I recently decided that I should rethink my stance on the JRPG genre based on some recent releases. Their reasonable approach to character behaviours and emotions really countered a lot of the prejudices I held for games of that style. So when given the opportunity to review Disgaea PC, a PC port of the PSP game Disgaea: Afternoon of Darkness, itslef a port of the original Disgaea on the PS2, I didn’t even hesitate and jumped right in. Unfortunately I realised quite quickly that I was going to be paying for my haste…
Almost the entirety of the narrative setup for Disgaea PC is conveyed in a brief cutscene at the start of the game. You play as Laharl, a demon and son of the deceased King Krichevskoy, lord of the Netherworld. Awoken from a two year slumber by the demon vassal Etna, Laharl sets out to reclaim his self-proclaimed rightful throne to the Netherworld. It’s clear that the writers intended for the game to be openly humorous throughout, with irreverent comedy and one-liners galore in the dialogue. Unfortunately, I found the majority of it more embarrassing than amusing, this prevented me actually growing attached to, or even liking any of the characters. The story ramps up fairly quickly as you are introduced to new followers fairly consistently throughout the game; these companions represent different character tropes, with a few wild cards thrown in for good measure. The plot really takes some interesting turns, and if you truly find the dialogue funny, then I’m sure you’ll be sucked right in.
Disgaea PC uses a turn-based system in battle, placed on a grid system where you set actions for all of your party members and can choose to either execute them immediately, or stack them all and have them performed in order at the end of the turn. I can see how this would allow for some seriously complicated strategies, especially combined with a couple of standout features of the game. The first, called the Geo Panels system, places objects on the battle grids which give bonus effects of some kind to every unit standing on a same-coloured panel. These generally directly buff or debuff allies and enemies standing on the appropriately coloured tile, which is in itself not so amazing, but combined with the other mechanic, the ability to pick up and throw units and items, it can set up some ridiculous startegies. The Geo Panels can be manipulated by throwing or even destroying Geo Symbols to level the playing field against the usually overwhelming enemy numbers.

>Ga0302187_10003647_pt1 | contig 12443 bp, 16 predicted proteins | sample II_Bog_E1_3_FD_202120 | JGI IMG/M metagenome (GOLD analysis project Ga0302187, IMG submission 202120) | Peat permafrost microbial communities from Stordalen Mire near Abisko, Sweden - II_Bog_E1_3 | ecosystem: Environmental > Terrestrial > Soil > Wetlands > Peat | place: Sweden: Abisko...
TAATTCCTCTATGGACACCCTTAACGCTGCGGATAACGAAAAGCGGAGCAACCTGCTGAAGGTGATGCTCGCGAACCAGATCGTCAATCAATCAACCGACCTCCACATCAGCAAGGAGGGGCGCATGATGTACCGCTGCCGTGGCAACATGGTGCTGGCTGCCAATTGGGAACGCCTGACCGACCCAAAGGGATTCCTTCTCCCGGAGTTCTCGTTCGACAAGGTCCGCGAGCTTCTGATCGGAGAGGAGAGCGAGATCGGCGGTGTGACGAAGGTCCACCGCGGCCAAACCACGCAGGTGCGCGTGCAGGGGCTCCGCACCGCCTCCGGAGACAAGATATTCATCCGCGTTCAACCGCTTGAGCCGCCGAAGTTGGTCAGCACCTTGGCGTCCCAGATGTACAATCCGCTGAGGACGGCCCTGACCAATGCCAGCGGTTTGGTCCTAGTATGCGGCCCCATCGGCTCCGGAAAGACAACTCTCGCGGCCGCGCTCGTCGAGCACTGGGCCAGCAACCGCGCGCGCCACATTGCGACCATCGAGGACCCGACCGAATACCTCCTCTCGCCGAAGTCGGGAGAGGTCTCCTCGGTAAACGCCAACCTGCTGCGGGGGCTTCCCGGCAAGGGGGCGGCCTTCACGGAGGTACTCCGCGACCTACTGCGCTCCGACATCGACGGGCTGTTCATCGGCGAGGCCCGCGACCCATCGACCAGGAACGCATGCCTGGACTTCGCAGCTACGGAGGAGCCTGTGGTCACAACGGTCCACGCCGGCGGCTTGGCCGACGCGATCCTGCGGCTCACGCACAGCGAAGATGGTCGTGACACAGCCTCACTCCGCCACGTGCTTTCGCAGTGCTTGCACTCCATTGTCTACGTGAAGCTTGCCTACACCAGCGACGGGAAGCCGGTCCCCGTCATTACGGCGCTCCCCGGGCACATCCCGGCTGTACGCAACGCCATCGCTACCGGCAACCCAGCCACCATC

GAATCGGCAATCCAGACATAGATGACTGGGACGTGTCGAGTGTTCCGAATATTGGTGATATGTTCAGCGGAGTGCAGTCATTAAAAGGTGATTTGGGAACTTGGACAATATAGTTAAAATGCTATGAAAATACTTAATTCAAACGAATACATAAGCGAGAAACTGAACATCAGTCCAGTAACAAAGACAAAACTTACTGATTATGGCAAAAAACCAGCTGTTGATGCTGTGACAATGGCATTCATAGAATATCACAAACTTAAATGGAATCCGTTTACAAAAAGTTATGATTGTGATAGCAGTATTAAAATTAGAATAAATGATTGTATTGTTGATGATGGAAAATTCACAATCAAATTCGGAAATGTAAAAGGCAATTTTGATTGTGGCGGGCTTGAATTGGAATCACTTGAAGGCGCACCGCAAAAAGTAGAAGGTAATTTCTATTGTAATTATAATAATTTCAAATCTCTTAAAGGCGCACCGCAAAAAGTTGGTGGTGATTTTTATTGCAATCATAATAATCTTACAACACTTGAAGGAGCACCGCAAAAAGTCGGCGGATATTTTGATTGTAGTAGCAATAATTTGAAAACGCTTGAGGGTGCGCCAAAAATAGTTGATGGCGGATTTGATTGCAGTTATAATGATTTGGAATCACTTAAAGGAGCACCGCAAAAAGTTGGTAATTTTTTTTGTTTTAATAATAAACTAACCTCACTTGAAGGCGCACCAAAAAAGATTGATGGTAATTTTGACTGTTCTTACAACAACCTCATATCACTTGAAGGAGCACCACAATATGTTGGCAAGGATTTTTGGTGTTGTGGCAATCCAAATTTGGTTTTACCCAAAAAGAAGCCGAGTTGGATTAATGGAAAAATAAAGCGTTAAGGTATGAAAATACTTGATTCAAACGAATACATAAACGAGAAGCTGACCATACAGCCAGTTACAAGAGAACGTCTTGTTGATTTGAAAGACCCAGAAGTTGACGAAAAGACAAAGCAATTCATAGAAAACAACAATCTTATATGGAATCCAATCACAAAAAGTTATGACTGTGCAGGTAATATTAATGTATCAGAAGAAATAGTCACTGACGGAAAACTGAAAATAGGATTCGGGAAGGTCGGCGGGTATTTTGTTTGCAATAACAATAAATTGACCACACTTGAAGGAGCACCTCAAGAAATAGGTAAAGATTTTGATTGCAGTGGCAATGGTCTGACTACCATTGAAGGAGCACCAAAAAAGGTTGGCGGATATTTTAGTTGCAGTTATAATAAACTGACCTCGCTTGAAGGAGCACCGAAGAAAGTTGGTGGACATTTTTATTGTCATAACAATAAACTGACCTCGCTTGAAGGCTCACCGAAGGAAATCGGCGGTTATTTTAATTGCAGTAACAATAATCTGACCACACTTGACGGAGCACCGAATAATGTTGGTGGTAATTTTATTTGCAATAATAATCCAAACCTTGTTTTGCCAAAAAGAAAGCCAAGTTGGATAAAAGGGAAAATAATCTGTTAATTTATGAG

Fans of min-maxing their parties will rejoice at the mind bending amount of items and character options available, and with every character being able to be levelled to 9999 (!!!) and then reset to be levelled all over again will provide a ridiculous amount of play time, provided you can put up with particularly repetitive core gameplay. You can also create your own party members, though creating more effective and useful units requires interaction with something called the Dark Assembly. This system also limits the progression of the game, requiring you to submit proposals to a group of Senators, who must be swayed to your side using bribes or physical force. You must also have enough mana (acquired by more grinding) to push through a proposal.
The environments have been given a big boost in fidelity
The core gameplay clearly has a lot of potential if you’re really into planning out the perfect approach to turn based combat, and given the harsh difficulty curve of the game you’ll need to be! Unfortunately at the time of writing, there were several bugs present that caused me massive frustration, preventing me from selecting units or executing actions 50% of the time and at times even performing the wrong actions to the ones I initially selected. This made an already time consuming game extra frustrating for me.
Since the original version of the game, and its PSP port, the environments have been given a big boost in fidelity, which as you’ll be spending a lot of time looking at them is fantastic, the art for the characters in dialogue is very well done, even if the art style isn’t to my taste. The character sprites are another matter though, still looking dated, even with the PC exclusive graphical setting enabled. There are some seriously over the top animations for powerful attacks, as you’d expect from a game of this genre, though I grew quite tired of them after the first few times, and you’ll be seeing each one A LOT if you intend to level up your party much. Not too shabby looking, but still looks like a mobile game.
Disgaea PC was a little impenetrable for me, and didn’t feel like a title that suited the platform. A faithfully updated port with tonnes of content, unfortunately a lot of said content is quite bland, though I’m sure fans of the franchise will be pleased. On it’s own merits however, the dialogue and repetitive play kept me from enjoying it.